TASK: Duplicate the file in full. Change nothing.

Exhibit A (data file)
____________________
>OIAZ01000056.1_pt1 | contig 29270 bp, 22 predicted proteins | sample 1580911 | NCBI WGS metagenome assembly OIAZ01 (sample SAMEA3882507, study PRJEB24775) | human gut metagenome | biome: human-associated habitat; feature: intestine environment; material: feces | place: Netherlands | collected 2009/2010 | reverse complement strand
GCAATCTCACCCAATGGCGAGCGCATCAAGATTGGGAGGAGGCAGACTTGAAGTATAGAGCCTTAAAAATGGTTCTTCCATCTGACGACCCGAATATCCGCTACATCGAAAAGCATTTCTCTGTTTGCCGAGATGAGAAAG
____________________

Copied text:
>OIAZ01000056.1_pt1 | contig 29270 bp, 22 predicted proteins | sample 1580911 | NCBI WGS metagenome assembly OIAZ01 (sample SAMEA3882507, study PRJEB24775) | human gut metagenome | biome: human-associated habitat; feature: intestine environment; material: feces | place: Netherlands | collected 2009/2010 | reverse complement strand
GCAATCTCACCCAATGGCGAGCGCATCAAGATTGGGAGGAGGCAGACTTGAAGTATAGAGCCTTAAAAATGGTTCTTCCATCTGACGACCCGAATATCCGCTACATCGAAAAGCATTTCTCTGTTTGCCGAGATGAGAAAG